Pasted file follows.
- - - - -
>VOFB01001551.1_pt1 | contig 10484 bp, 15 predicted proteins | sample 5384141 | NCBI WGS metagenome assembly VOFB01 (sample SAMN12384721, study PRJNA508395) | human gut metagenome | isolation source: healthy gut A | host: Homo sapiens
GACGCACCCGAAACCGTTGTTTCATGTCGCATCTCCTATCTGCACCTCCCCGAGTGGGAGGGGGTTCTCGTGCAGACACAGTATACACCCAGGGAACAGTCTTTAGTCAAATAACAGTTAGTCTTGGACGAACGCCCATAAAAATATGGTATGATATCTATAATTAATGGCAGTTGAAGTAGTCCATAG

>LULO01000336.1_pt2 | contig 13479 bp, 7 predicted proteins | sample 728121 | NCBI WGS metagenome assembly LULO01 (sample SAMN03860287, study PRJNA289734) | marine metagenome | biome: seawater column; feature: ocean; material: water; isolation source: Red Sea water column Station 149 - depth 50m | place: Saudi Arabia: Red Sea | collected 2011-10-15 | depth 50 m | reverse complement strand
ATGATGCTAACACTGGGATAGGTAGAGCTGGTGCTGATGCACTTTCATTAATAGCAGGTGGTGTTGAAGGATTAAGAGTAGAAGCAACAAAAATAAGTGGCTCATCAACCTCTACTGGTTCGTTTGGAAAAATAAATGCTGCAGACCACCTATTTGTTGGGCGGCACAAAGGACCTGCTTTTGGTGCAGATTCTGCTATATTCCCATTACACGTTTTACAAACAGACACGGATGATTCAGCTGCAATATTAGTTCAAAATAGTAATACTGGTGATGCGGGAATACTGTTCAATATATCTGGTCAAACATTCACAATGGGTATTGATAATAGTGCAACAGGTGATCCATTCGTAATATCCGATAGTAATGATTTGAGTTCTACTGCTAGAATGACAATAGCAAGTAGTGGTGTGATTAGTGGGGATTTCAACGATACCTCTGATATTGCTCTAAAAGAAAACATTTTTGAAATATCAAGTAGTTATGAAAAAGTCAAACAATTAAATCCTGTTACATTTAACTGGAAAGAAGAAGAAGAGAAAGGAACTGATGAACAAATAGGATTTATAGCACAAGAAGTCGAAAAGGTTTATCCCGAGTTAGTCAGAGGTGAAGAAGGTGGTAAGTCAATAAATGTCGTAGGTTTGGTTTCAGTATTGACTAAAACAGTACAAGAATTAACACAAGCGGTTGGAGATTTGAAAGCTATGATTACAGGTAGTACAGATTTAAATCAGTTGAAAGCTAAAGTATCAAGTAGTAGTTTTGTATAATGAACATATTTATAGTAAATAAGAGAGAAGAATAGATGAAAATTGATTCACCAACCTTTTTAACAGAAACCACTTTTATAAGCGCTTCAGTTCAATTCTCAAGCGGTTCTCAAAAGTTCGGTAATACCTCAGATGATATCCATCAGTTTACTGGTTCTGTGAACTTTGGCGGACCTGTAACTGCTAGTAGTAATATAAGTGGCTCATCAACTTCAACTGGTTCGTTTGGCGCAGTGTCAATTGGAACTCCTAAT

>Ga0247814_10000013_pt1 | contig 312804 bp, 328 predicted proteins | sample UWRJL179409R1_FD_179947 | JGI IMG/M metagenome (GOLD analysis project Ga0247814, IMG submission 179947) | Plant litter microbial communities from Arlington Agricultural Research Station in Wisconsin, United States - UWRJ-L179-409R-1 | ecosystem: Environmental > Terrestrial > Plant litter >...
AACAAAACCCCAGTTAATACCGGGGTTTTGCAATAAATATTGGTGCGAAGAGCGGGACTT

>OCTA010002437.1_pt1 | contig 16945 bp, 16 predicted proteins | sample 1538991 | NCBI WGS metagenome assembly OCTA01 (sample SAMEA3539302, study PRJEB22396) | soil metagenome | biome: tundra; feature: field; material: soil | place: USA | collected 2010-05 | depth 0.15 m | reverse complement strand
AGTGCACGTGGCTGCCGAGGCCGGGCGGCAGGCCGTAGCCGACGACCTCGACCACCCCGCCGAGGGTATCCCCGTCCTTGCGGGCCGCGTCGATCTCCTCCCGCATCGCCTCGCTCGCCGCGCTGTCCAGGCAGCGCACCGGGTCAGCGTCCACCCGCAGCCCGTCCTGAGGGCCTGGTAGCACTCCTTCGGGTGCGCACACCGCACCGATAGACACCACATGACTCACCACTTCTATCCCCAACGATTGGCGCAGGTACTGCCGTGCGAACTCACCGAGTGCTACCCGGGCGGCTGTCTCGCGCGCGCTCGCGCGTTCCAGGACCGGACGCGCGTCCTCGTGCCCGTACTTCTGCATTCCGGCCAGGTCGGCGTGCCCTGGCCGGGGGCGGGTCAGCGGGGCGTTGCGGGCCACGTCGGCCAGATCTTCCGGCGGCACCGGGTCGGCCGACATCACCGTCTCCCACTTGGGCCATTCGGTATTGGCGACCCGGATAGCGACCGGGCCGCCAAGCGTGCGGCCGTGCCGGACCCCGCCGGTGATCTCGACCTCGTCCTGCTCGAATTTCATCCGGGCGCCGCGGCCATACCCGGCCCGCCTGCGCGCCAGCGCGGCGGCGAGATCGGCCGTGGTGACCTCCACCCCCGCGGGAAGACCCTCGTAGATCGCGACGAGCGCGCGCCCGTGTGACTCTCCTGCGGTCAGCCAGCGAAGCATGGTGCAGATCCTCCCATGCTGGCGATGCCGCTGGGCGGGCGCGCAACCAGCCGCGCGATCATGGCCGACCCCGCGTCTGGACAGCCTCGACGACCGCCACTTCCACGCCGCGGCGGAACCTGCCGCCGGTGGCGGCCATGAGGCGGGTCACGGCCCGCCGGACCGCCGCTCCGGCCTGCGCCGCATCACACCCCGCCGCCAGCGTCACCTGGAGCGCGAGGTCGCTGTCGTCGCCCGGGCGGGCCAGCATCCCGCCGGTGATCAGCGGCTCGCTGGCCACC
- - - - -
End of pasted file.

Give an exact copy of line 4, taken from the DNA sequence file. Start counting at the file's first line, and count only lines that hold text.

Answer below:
ATGATGCTAACACTGGGATAGGTAGAGCTGGTGCTGATGCACTTTCATTAATAGCAGGTGGTGTTGAAGGATTAAGAGTAGAAGCAACAAAAATAAGTGGCTCATCAACCTCTACTGGTTCGTTTGGAAAAATAAATGCTGCAGACCACCTATTTGTTGGGCGGCACAAAGGACCTGCTTTTGGTGCAGATTCTGCTATATTCCCATTACACGTTTTACAAACAGACACGGATGATTCAGCTGCAATATTAGTTCAAAATAGTAATACTGGTGATGCGGGAATACTGTTCAATATATCTGGTCAAACATTCACAATGGGTATTGATAATAGTGCAACAGGTGATCCATTCGTAATATCCGATAGTAATGATTTGAGTTCTACTGCTAGAATGACAATAGCAAGTAGTGGTGTGATTAGTGGGGATTTCAACGATACCTCTGATATTGCTCTAAAAGAAAACATTTTTGAAATATCAAGTAGTTATGAAAAAGTCAAACAATTAAATCCTGTTACATTTAACTGGAAAGAAGAAGAAGAGAAAGGAACTGATGAACAAATAGGATTTATAGCACAAGAAGTCGAAAAGGTTTATCCCGAGTTAGTCAGAGGTGAAGAAGGTGGTAAGTCAATAAATGTCGTAGGTTTGGTTTCAGTATTGACTAAAACAGTACAAGAATTAACACAAGCGGTTGGAGATTTGAAAGCTATGATTACAGGTAGTACAGATTTAAATCAGTTGAAAGCTAAAGTATCAAGTAGTAGTTTTGTATAATGAACATATTTATAGTAAATAAGAGAGAAGAATAGATGAAAATTGATTCACCAACCTTTTTAACAGAAACCACTTTTATAAGCGCTTCAGTTCAATTCTCAAGCGGTTCTCAAAAGTTCGGTAATACCTCAGATGATATCCATCAGTTTACTGGTTCTGTGAACTTTGGCGGACCTGTAACTGCTAGTAGTAATATAAGTGGCTCATCAACTTCAACTGGTTCGTTTGGCGCAGTGTCAATTGGAACTCCTAAT